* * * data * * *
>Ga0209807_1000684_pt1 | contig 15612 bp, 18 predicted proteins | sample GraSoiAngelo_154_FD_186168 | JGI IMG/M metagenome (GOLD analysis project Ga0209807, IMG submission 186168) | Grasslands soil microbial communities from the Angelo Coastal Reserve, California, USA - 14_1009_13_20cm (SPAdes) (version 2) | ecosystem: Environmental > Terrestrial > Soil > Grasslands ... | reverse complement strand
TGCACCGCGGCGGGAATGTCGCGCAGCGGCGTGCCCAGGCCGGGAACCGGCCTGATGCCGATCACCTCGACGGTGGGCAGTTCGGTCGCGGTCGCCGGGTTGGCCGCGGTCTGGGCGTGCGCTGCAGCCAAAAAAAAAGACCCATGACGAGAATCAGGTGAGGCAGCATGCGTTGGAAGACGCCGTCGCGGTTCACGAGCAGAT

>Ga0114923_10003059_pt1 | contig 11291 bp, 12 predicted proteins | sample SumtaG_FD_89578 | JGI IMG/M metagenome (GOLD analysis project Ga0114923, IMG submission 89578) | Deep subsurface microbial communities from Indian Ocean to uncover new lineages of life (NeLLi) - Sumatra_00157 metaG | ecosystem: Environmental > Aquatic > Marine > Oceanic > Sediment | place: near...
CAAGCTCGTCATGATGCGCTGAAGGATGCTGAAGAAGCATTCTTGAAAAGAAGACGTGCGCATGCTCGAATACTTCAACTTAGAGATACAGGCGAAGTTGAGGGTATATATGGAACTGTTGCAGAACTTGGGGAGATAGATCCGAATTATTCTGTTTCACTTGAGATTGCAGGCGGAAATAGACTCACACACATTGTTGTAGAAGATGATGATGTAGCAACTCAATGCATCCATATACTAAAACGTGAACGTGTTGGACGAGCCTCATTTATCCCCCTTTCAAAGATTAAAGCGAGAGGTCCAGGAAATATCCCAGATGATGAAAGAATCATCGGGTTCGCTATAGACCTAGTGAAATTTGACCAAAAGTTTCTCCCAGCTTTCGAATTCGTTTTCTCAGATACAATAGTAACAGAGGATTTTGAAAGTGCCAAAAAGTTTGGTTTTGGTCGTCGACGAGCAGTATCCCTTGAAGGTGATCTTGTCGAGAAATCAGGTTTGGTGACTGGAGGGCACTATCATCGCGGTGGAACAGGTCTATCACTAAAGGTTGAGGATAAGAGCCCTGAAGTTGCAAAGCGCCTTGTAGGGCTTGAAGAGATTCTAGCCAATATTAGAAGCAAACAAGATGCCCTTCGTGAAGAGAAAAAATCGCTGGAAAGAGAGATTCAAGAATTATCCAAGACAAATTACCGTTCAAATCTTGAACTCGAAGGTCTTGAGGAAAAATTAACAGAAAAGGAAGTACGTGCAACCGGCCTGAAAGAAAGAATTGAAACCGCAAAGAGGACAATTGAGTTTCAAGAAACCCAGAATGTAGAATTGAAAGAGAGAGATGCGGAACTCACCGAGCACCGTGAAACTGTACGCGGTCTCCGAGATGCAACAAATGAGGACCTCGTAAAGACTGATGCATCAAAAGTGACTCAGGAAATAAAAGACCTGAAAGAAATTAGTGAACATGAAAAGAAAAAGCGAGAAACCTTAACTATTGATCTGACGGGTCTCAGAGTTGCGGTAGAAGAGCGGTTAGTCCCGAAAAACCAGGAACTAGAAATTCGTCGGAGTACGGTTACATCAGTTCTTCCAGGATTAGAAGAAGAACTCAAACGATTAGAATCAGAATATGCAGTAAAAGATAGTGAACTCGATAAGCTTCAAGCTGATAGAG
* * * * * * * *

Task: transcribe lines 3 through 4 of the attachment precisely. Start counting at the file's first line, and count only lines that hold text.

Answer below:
>Ga0114923_10003059_pt1 | contig 11291 bp, 12 predicted proteins | sample SumtaG_FD_89578 | JGI IMG/M metagenome (GOLD analysis project Ga0114923, IMG submission 89578) | Deep subsurface microbial communities from Indian Ocean to uncover new lineages of life (NeLLi) - Sumatra_00157 metaG | ecosystem: Environmental > Aquatic > Marine > Oceanic > Sediment | place: near...
CAAGCTCGTCATGATGCGCTGAAGGATGCTGAAGAAGCATTCTTGAAAAGAAGACGTGCGCATGCTCGAATACTTCAACTTAGAGATACAGGCGAAGTTGAGGGTATATATGGAACTGTTGCAGAACTTGGGGAGATAGATCCGAATTATTCTGTTTCACTTGAGATTGCAGGCGGAAATAGACTCACACACATTGTTGTAGAAGATGATGATGTAGCAACTCAATGCATCCATATACTAAAACGTGAACGTGTTGGACGAGCCTCATTTATCCCCCTTTCAAAGATTAAAGCGAGAGGTCCAGGAAATATCCCAGATGATGAAAGAATCATCGGGTTCGCTATAGACCTAGTGAAATTTGACCAAAAGTTTCTCCCAGCTTTCGAATTCGTTTTCTCAGATACAATAGTAACAGAGGATTTTGAAAGTGCCAAAAAGTTTGGTTTTGGTCGTCGACGAGCAGTATCCCTTGAAGGTGATCTTGTCGAGAAATCAGGTTTGGTGACTGGAGGGCACTATCATCGCGGTGGAACAGGTCTATCACTAAAGGTTGAGGATAAGAGCCCTGAAGTTGCAAAGCGCCTTGTAGGGCTTGAAGAGATTCTAGCCAATATTAGAAGCAAACAAGATGCCCTTCGTGAAGAGAAAAAATCGCTGGAAAGAGAGATTCAAGAATTATCCAAGACAAATTACCGTTCAAATCTTGAACTCGAAGGTCTTGAGGAAAAATTAACAGAAAAGGAAGTACGTGCAACCGGCCTGAAAGAAAGAATTGAAACCGCAAAGAGGACAATTGAGTTTCAAGAAACCCAGAATGTAGAATTGAAAGAGAGAGATGCGGAACTCACCGAGCACCGTGAAACTGTACGCGGTCTCCGAGATGCAACAAATGAGGACCTCGTAAAGACTGATGCATCAAAAGTGACTCAGGAAATAAAAGACCTGAAAGAAATTAGTGAACATGAAAAGAAAAAGCGAGAAACCTTAACTATTGATCTGACGGGTCTCAGAGTTGCGGTAGAAGAGCGGTTAGTCCCGAAAAACCAGGAACTAGAAATTCGTCGGAGTACGGTTACATCAGTTCTTCCAGGATTAGAAGAAGAACTCAAACGATTAGAATCAGAATATGCAGTAAAAGATAGTGAACTCGATAAGCTTCAAGCTGATAGAG